The major banks are under scrutiny as they face questions into questionable banking practices in Canberra.
TWO senior managers at the National Australia Bank have been dismissed for not meeting code-of-conduct obligations, and three others faced disciplinary action.
NAB chief Andrew Thorburn made the revelation during his second appearance before the House of Representatives economics committee in Canberra on Friday.
More than 1100 staff were deemed to have not met the bank code, including five senior managers, in the past year, he said.
And 55 financial planners had left the bank since 2009 for poor conduct.
Mr Thorburn defended the bank by saying it had since introduced clearer and higher standards for staff.
He also defended the bank’s submission to the Parliamentary inquiry into the big four banks, which said banks should not be required to publicly report breaches when they occurred.
The submission argued that being forced to publicly report breaches would be a disincentive to for staff to come forward.
Committee chair David Coleman questioned why the bank would object to publicly reporting breaches if it was focused on being more transparent.
Mr Thorburn responded that if there was misconduct “there is a proper and full investigation”.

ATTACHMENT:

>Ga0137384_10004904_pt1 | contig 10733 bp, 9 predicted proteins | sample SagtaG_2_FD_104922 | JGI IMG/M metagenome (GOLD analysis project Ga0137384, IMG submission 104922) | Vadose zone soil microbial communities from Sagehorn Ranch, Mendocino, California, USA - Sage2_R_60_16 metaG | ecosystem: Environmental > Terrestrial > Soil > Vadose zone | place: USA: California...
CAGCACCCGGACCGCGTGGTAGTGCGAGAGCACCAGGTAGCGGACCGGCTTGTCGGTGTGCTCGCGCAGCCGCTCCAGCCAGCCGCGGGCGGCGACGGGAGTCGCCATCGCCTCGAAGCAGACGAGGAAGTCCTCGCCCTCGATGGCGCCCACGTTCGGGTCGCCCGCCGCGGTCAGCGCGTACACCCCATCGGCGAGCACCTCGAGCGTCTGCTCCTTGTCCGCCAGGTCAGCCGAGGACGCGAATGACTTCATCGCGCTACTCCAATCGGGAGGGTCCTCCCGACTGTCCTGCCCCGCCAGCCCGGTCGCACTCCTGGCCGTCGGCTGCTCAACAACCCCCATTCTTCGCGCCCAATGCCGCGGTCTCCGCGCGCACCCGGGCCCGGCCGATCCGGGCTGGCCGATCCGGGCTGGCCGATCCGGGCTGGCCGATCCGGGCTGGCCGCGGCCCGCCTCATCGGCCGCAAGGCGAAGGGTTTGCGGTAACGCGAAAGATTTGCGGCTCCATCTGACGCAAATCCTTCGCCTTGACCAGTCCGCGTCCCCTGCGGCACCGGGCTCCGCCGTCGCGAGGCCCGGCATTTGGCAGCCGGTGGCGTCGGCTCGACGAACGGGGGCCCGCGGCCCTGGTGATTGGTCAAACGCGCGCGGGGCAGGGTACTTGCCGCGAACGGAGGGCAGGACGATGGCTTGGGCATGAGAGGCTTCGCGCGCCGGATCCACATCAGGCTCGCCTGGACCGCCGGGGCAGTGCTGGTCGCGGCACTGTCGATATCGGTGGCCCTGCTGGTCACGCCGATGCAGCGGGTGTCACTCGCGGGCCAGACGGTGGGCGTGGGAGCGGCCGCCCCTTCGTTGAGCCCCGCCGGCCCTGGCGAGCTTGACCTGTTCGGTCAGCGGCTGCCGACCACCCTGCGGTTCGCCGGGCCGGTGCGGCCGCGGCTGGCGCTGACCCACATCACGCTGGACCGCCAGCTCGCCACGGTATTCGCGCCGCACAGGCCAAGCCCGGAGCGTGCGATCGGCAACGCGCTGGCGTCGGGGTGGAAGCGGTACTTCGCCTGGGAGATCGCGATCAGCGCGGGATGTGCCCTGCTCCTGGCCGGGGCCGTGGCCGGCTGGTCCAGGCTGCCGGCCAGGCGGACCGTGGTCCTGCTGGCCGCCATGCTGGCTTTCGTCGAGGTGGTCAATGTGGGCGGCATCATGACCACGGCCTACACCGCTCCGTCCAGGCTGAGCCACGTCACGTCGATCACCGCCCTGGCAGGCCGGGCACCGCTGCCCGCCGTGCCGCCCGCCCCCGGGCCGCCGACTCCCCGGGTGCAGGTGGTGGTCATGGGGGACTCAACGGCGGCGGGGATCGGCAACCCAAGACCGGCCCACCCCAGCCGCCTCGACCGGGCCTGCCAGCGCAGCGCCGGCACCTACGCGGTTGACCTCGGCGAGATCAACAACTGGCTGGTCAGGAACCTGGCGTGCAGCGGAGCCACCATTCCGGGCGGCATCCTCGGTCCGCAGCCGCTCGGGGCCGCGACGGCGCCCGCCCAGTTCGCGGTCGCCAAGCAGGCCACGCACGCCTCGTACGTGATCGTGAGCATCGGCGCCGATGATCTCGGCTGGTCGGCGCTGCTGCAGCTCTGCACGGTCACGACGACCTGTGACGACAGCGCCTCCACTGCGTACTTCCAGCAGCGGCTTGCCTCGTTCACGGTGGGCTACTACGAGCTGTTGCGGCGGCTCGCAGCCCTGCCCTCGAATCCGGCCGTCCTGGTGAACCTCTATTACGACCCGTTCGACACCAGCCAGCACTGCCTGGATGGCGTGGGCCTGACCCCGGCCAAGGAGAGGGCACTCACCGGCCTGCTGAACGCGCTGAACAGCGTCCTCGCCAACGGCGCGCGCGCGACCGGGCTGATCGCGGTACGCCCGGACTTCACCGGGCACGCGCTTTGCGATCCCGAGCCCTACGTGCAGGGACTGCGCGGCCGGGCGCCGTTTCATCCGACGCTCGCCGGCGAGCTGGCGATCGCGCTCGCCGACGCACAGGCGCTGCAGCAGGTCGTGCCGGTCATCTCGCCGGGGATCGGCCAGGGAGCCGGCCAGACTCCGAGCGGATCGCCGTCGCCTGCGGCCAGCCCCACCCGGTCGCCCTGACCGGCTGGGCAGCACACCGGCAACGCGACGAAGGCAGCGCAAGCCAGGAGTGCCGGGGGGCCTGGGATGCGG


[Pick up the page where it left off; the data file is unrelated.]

“I think that’s appropriate for the individuals and to make sure there’s fair and due process.
“If, at the end of that, they haven’t been deemed to have met our standard, they leave the company,” he said.
He separately defended the bank’s chief customer officer after being asked why Andrew Hagger, who was paid $4.1 million in 2015-16, hadn’t been disciplined over the bank’s financial planning products scandal.
“I think Mr Hagger has actually led this business well and lifted the standards and actually been part of the reason why I can sit before you today feeling a lot more confident that the processes, the standards and risk management in our wealth business is much higher than ever before,” he said.
Mr Coleman questioned that confidence given the corporate regulator ASIC recently released information about four years and 62,000 cases of customer breaches requiring NAB to repay $35 million.
Mr Thorburn said most of the issues occurred before he came in.
He also said the cases were not the result of misconduct but a “poorly executed” introduction of its Navigator Wrap platform.
Prime Minister Malcolm Turnbull launched the hearings last year after the big four banks failed to pass on the Reserve Bank’s 0.25 per cent rate cut to mortgage holders in full.
CBA chief Ian Narev, ANZ boss Shayne Elliott, Westpac head Brian Hartzer and ABA CEO Steven Munchenberg will front the hearings next week.
Meanwhile, Labor is continuing to push for a royal commission into banking.
— with AAP